21. My name is Paige Peahi. I was born and raised in Honolulu, Hawai'i and I'm twenty-nine years old. I'm Hawaiian-Portuguese-Chinese. I've been living my life as a transgender for over ten years. I noticed a lot of differences in me at a very young age—in first, second grade. I had a high-pitched voice, boys wouldn't want to hang around with me, girls would constantly hang around with me. So, I had a lot of girl-friends instead of boy-friends. At first I really didn't identify with having a sexual identity, it was just that I felt different. I didn't know what to call it. I felt I was different from the rest of the boys and girls. But I related more to the girls. The boys ... some things about the boys I could relate to, but most of it, no. I didn't know what it was ... I was just completely lost. And so I didn't really put my finger on it, I didn't really dwell on it. I just lived my childhood years. When I got a little older, maybe fourth or fifth grade, then I started to get a lot of teasing: 'Oh, you're a girl, you're a sissy, you're a faggot.' But more so a 'sissy,' because I had a high voice, my voice wasn't deep. I faced a lot of torment growing up ...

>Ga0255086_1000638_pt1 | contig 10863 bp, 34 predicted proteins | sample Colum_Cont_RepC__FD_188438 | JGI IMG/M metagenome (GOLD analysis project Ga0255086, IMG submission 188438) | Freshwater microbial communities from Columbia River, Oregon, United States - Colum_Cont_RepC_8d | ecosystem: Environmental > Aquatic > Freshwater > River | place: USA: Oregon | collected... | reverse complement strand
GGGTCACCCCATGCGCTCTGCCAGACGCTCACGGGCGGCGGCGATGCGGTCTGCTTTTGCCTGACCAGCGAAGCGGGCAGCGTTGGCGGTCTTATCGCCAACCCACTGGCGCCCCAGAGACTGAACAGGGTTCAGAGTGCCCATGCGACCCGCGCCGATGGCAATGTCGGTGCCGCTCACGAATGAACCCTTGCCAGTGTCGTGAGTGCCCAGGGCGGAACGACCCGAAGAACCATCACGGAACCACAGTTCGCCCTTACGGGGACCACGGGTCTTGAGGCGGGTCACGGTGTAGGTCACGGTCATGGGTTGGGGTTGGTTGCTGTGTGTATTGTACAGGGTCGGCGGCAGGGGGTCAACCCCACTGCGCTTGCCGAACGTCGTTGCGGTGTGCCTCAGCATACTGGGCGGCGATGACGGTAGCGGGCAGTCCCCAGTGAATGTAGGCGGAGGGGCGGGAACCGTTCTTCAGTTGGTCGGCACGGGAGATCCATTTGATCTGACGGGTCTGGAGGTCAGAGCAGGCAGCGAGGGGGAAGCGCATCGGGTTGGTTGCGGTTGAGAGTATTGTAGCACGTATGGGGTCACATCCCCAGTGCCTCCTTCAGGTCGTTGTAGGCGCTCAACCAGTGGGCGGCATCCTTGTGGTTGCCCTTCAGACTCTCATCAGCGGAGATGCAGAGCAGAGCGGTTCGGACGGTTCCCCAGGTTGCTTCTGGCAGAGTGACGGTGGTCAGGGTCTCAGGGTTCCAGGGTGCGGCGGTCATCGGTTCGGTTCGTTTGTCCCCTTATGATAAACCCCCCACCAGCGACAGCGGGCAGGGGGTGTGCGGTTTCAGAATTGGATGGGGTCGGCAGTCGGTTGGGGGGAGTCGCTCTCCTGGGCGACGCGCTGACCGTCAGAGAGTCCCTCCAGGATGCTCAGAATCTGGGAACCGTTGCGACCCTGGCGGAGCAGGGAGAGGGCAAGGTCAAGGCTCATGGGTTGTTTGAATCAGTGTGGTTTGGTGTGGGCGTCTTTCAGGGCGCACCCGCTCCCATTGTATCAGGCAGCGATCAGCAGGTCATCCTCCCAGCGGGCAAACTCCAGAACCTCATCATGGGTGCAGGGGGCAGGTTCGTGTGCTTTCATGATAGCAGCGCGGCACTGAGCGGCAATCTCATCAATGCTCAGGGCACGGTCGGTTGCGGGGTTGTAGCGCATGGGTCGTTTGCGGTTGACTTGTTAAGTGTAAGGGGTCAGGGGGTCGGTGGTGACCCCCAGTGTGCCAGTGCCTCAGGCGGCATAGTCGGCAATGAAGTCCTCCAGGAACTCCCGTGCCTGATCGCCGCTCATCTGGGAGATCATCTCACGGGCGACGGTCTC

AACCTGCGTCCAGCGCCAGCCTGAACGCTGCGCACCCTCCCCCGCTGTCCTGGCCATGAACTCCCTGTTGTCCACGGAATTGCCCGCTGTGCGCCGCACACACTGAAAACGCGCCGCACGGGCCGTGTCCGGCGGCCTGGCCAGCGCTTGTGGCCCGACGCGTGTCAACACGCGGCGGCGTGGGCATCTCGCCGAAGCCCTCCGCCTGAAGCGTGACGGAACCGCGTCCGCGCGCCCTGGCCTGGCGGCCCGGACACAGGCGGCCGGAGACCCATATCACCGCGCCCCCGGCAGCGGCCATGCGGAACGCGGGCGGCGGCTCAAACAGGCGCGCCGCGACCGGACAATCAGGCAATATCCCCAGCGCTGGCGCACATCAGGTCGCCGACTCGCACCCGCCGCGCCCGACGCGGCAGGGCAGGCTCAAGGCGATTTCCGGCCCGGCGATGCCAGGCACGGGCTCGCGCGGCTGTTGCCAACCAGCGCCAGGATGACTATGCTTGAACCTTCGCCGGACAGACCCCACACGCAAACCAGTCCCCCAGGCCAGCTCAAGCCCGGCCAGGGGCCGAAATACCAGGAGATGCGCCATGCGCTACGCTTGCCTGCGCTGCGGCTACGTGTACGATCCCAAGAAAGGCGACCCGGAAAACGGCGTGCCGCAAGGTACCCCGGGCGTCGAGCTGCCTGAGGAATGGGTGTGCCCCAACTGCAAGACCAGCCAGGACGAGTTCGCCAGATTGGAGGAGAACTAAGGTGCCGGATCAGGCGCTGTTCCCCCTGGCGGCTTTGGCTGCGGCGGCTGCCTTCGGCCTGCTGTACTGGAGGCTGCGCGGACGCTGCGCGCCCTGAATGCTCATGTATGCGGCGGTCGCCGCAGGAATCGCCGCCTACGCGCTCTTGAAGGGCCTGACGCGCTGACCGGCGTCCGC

22. My family didn't really react to anything because they were going through their own problems. So they didn't really focus on me. And basically I didn't have ... I did have supervision, but actually I didn't because I got to do whatever I wanted to do. If I came home late, they wouldn't say anything. I pretty much was growing up myself, my own self. But whenever I had any problems, then I would go to my mom. My father didn't really play a role in my life because he was so busy with work. He was a truck driver, with this company for years. He was trying to survive, keep a roof over our heads, food in our mouths, clothes on our backs ... Basically my father taught me how to survive. But he really didn't play a role in my life. Also ... my father was an alcoholic and when he was under the influence, I was afraid of him because of his temper. I was scared, basically, of a person who was under the influence, and I didn't really face it. So I would always go to my mom because she was there to support and guide me. My mom was basically my mother and father.